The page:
Fix those schools at risk
By Kathleen A. Gamber
All of a sudden, because of the No Child Left Behind law signed by President Bush, there is extraordinary pressure for "vast test score improvement."
I do not believe Hawai'i generates sufficient money to finance known and effective programs to counteract the conditions that put students at risk. True, they budget for children with limited English proficiency and those with disabilities, but not for children designated at-risk.
Therefore, Hawai'i is not providing a general and uniform education to all.
Who is at risk? Ample data indicate that the best predictors of a school's performance are the homes from which the students come. Qualities such as the number of parents in the home, quantity and quality of reading matter in the home, the amount of television watched in the home, technology classes, and the amount of homework done are indicators of schools at-risk.
What about the rights of our students? Parents, students, administrators and teachers should demand disparity financing levels. Isn't the state in default of its obligations to provide a "general and uniform" education under our Constitution?
Through HSTA and regular politics, I have tried to make a difference in the system. It seems I have made a difference in my school. However, I am leaving the state for a better school system, superior pay and outstanding retirement benefits. I hope those left behind will consider filing a lawsuit to provide better education for the students.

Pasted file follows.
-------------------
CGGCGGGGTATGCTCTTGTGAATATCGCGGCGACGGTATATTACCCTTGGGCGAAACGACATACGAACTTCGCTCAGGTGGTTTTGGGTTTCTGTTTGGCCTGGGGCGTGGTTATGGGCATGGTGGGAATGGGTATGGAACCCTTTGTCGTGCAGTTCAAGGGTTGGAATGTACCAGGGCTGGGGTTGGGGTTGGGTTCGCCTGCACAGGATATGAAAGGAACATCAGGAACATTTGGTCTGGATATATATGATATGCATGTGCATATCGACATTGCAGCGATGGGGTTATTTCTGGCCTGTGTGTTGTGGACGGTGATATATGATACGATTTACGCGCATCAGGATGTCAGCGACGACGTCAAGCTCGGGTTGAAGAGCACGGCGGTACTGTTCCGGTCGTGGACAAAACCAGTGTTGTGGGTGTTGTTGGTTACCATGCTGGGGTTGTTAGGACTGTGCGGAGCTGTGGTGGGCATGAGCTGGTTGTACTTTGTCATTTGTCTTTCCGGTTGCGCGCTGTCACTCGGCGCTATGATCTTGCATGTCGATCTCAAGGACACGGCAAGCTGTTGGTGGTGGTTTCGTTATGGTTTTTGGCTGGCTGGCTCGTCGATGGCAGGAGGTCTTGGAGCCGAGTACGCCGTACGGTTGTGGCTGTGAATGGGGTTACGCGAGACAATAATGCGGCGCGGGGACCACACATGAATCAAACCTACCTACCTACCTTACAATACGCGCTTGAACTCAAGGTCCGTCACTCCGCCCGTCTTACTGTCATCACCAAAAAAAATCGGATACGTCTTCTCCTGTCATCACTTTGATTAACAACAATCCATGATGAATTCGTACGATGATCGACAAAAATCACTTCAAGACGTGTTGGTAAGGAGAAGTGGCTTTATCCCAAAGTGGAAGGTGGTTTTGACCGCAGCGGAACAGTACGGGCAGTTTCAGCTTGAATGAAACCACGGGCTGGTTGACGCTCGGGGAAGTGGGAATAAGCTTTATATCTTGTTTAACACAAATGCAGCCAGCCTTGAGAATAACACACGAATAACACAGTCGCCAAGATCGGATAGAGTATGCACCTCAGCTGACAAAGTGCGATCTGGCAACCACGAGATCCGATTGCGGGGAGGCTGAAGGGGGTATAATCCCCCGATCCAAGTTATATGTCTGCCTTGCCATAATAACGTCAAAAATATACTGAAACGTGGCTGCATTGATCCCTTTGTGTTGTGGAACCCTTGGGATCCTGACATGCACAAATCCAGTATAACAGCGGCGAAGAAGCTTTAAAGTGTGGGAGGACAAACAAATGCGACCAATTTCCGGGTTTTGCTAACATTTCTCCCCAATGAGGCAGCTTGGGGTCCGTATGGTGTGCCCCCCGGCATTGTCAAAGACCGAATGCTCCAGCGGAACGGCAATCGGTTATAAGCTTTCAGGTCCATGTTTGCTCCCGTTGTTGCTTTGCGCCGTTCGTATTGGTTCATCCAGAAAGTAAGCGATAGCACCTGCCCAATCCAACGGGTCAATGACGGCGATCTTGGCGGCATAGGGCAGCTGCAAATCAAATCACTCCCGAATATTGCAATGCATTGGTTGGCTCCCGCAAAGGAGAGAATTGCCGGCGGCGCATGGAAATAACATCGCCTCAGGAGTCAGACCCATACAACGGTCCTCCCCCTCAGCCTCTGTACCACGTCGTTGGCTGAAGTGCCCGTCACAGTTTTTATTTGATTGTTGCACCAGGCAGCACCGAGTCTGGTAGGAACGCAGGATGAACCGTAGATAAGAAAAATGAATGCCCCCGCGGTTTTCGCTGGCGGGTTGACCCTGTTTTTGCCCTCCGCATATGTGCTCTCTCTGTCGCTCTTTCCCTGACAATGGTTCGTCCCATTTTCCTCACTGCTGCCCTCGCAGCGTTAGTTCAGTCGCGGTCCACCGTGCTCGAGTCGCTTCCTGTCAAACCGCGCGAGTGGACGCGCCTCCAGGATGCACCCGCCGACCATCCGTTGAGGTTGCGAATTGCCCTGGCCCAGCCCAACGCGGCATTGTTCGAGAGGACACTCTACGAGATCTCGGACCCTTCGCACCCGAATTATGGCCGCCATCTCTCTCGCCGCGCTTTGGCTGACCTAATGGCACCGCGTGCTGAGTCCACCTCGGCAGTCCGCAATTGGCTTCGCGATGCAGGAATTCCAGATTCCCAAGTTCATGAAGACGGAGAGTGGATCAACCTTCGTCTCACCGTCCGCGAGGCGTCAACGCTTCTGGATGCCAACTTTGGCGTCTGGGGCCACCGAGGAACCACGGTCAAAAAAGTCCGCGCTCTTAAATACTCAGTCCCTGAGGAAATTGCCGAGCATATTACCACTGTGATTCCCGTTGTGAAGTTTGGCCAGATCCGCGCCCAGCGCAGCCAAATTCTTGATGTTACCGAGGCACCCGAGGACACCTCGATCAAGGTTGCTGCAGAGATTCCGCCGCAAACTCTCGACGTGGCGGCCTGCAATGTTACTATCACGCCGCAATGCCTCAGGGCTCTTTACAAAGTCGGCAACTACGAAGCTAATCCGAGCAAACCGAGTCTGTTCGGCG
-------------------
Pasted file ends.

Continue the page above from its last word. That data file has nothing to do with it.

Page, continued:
I firmly believe it is unnecessary for at-risk students to suffer additional injury to their life chances while the state struggles to find extra money and devise ways to improve the derelict schools.
Nor it is necessarily fair to put more pressure on students to perform better when schools have a quarter to half of their teachers teaching outside of their subject area of training. Or with those schools trying to teach without enough books, or having 10 percent of their staff being long-term substitutes, or no computers (or even telephones) or insufficient counseling. The list goes on.
It is up to you, the people, to change the system and make a difference. First, file a lawsuit; second, support, get out and vote for those you believe will help the students. Third, demand an outside financial audit of the DOE for accountability it is way overdue. I'll be watching your progress from afar.
Kathleen A. Gamber recently finished 13 years as a teacher/counselor at Pahoa High School, listed as one of the Big Island schools in need of help.